- RMA reform including getting rid of Auckland's RUB
- the major housing development on the Unitec site

Shush. Be Kind.
Let us instead talk of things that they have achieved or improved.
Can anyone think of something?

11
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"Be Kind."

Like dob your neighbour in you mean?

Foreign buyers ban!!!!

The one that exempted Australia and Singaporeans?

The Chinese currency crackdowns did more the FBB ever did.

Transmission gully..

That's definitely it. That's why a 4 year election cycle is better. It gives the government the chance to be proven incompetent or competent, as they have 3 good years. That way instead of having 6 years of a useless government, we'll only have 4, as in the 3 year cycle they say "give us a chance to finish what we started, we only got started" and like mugs we give it to them. If only we had better political parties. I only vote because not voting is an abdication of my responsibilities, not because I think any of the parties have a decent vision. Typical shallow pool problem - shallow talent.

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What came after the year of delivery? I can't remember.

It was eradicated from the popular consciousness by the wuflupocalypse

It's like Game of Thrones. I enjoyed the books a lot more than the tv series. Still waiting for that final book.....

10
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In summary
We will take our credit card and go ballistic to make things better

its actually our (taxpayer's) credit card. The bill comes in the form of taxes and rates

its more like a credit card that you never ever pay back
the future simply cant

in the meantime
- tax shortfall will be massive
- local rate increases will continue their ridiculous trajectory as councils gamble on growth to pay for the unaffordable

If the whole world economy relies on said credit card, why shouldn't we use it to invest in something productive? Especially at the current interest rates. If we are all very happy to borrow insane amounts of money to pump up house prices, why is it suddenly a bad idea when we want to borrow to invest in infrastructure and businesses?

If by we you mean you and I then I'm all for investment in businesses. If you mean the govt then certainly no, no, no. Governments know one way to pick businesses to invest in - by the quality of their PR which is invariably in inverse correlation to their prospects.

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So no changes since they got chosen by the gnome, same slogans, no plan of execution, except now openly coming out and saying they’ll be loading my kids, grandkids, great grandkids neck full of debt and they don’t give a shit :D

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Whats the diff? They'll either be loaded with private debt paying for overblown house prices or paying for public debt paying back the pandemic. Pretty sure governments can usually get better borrowing rates than the consumer ;-)

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You do realise we're going to be paying the massive mortgages AND the taxpayer bill for the pandemic, right? It's not an either/or. People don't have infinite capacity to spend like governments do. They'll just stop buying other stuff.

Really highlights the absolutely dire governance of the last two decades to rely on housing debt and immigration as a pretense of economic policy. Shambolic. What a state they've contributed to the situation NZ now finds itself in, all for their own feather-bedding.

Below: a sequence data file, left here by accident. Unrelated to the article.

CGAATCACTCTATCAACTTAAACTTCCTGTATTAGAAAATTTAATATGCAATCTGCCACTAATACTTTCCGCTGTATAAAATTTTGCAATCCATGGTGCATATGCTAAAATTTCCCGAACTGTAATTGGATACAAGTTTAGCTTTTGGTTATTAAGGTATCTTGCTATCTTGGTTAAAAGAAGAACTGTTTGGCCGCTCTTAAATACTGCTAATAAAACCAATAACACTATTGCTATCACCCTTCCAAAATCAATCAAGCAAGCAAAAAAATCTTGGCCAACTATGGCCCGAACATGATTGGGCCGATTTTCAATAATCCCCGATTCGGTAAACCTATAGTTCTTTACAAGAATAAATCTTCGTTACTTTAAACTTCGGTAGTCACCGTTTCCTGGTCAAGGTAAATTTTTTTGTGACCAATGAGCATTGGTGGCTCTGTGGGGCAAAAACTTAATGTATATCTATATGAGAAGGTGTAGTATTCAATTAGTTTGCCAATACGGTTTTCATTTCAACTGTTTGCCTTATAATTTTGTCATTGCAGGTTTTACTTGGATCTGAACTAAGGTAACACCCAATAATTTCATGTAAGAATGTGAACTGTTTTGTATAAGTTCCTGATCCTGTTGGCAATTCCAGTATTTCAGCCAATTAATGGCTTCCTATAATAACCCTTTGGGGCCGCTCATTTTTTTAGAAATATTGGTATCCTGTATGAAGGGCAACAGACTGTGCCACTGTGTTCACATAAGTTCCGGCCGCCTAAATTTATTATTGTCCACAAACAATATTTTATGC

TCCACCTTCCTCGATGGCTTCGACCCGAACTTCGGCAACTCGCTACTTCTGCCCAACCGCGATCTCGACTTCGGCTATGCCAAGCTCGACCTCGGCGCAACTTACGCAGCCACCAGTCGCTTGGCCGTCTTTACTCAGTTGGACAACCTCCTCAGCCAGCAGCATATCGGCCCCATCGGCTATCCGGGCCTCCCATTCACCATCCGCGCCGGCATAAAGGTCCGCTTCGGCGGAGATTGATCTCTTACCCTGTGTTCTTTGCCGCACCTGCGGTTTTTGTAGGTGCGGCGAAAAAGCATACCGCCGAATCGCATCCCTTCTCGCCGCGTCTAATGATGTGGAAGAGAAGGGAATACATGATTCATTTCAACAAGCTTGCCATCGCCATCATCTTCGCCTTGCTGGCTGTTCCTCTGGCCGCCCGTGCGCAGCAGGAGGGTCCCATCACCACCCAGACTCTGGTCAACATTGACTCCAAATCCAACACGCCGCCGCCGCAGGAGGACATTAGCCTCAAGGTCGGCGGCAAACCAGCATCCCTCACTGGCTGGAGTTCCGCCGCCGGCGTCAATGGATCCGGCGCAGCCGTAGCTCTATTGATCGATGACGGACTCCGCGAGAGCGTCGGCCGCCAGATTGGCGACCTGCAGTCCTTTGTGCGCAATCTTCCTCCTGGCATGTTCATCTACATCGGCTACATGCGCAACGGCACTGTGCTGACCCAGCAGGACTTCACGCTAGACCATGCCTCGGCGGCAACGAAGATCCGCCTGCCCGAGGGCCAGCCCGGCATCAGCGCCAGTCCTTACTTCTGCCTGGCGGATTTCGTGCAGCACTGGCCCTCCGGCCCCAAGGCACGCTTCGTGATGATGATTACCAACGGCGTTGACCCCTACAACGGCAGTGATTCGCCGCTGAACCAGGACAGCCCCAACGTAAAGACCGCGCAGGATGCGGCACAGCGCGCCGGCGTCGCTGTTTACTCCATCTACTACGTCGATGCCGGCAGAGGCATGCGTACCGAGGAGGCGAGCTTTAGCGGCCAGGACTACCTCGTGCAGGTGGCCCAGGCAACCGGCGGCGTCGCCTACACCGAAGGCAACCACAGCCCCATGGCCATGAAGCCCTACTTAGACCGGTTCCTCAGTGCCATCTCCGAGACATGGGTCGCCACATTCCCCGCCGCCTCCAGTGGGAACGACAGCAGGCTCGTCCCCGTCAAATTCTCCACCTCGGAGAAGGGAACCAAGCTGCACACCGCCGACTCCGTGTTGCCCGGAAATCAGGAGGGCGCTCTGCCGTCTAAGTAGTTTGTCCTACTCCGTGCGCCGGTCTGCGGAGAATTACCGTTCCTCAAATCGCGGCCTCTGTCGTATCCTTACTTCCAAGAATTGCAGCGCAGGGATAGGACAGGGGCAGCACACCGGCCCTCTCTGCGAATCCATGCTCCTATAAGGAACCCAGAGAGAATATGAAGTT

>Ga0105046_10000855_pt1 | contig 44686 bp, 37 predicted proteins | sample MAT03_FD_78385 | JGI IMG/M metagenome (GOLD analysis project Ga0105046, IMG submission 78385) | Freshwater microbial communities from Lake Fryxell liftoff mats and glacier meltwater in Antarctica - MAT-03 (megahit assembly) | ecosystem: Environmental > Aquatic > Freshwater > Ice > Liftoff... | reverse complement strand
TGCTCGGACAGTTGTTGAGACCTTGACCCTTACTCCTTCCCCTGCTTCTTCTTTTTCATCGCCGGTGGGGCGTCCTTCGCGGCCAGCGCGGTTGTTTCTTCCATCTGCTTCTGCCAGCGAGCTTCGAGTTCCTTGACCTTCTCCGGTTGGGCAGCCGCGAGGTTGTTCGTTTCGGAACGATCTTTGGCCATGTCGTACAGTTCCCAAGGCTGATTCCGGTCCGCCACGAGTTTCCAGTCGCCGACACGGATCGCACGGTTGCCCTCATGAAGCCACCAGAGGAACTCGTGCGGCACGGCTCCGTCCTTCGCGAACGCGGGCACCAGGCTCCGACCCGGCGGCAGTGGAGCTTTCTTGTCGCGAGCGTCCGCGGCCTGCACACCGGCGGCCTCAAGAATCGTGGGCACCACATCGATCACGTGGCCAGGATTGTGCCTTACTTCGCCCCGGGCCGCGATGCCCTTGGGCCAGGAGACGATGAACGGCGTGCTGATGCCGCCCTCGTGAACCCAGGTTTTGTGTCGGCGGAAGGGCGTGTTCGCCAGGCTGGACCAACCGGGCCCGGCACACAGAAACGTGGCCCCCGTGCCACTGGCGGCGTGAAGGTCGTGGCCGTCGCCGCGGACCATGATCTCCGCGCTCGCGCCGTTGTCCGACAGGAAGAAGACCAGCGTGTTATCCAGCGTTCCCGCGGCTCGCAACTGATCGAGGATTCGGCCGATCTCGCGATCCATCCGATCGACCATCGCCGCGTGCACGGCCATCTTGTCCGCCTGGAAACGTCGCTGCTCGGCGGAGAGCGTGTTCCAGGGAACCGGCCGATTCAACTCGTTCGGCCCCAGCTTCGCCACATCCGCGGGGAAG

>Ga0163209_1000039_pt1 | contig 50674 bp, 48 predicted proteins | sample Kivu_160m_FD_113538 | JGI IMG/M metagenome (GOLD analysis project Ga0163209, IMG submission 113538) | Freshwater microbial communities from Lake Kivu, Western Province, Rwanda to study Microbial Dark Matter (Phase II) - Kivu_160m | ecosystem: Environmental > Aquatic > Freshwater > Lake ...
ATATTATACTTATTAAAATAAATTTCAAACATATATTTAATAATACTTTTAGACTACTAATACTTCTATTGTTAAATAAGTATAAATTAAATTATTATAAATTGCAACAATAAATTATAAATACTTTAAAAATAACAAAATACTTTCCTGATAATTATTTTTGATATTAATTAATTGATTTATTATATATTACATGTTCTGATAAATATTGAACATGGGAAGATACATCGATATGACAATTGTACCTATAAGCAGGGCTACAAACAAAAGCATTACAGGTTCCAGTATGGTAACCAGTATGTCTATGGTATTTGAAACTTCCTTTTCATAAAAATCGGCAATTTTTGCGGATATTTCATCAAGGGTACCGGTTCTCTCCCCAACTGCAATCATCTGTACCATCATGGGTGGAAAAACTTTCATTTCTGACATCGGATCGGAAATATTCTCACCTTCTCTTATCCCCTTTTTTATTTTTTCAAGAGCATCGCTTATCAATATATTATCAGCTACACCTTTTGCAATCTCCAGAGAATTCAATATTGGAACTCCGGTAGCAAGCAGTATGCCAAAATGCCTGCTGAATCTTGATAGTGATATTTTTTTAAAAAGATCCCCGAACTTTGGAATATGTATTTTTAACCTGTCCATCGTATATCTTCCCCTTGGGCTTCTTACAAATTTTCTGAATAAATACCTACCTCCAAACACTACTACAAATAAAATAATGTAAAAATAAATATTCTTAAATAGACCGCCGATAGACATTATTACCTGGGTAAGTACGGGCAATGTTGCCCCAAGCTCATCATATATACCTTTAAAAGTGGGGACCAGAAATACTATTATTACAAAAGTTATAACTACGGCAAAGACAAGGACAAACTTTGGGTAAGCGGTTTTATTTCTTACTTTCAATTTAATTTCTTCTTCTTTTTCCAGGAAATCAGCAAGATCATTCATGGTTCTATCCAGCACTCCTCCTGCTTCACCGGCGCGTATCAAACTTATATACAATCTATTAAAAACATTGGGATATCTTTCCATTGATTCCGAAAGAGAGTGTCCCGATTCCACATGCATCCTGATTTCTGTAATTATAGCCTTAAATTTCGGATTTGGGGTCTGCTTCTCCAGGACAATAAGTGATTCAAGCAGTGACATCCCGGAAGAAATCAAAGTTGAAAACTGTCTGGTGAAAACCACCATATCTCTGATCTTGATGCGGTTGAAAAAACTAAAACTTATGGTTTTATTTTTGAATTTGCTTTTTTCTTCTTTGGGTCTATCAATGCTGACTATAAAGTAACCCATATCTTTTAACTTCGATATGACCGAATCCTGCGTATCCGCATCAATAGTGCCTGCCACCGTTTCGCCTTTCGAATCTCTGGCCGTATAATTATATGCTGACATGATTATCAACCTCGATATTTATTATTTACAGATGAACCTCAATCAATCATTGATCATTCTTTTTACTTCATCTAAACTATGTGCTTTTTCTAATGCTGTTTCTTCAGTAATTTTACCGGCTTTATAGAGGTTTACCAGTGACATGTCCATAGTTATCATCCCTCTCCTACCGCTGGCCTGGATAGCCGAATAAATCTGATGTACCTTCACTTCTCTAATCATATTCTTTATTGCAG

One difference is that once public debt is high the options for government to react to the next epidemic are much reduced.

You mean like America - 'the worlds strongest economy'?

No I mean like Brazil who don't have enough money to properly fund their public health system for all people and can't afford the quantity of test kits needed.

At least they have Bolsonaro, one of the "it's just a flu" brigade, who can truly benefit their country by not engaging in the paranoia etc. and shutting down of the country!

I don't envy anyone in charge of a country stricken with poverty, homelessness and slums. Can't social distance and can't pay unemployed people. No money to test or even count how many people died outside of a hospital.

They are truly stuffed, even if they had the best leader in the world.

The changes are already happening -- led by private businesses and NGO-s state organisations have never been flexible and dynamic -- ask anyone who has an ACC contract how poor they have been through COVID -

Many of the teleconferencing / remote access supports / automation /working from home has been around in NGO world for years -- but PHO/DHBs have always shied away from it -- and already the PHO's are promoting strongly a return to BAU -- not how to keep the gains of video conferencing and online consultations -- as they cant make it work financially and dont trust staff

The last thing we need is a reboot -- that goes back to super bloated government departments and social services -- one man digging and 6 watching -- jobs turning lollipop traffic signs instead of automated lights - and decisions made by five levels of committees and working groups that a new for should have boxes instead of circles to tick

businesses are already changing - and i love replacing two hour meetings + travel to them with a 40 min Zoom or Go conference

If you have worked in a govt role or in some sort of contract role in government in the last few years you will know that the agencies theoretically are set up for teleconferencing in offices at least, but the functionality is often poor.

Will they be bold enough to act as a leader or be just another politicans looking at next election and their vote base.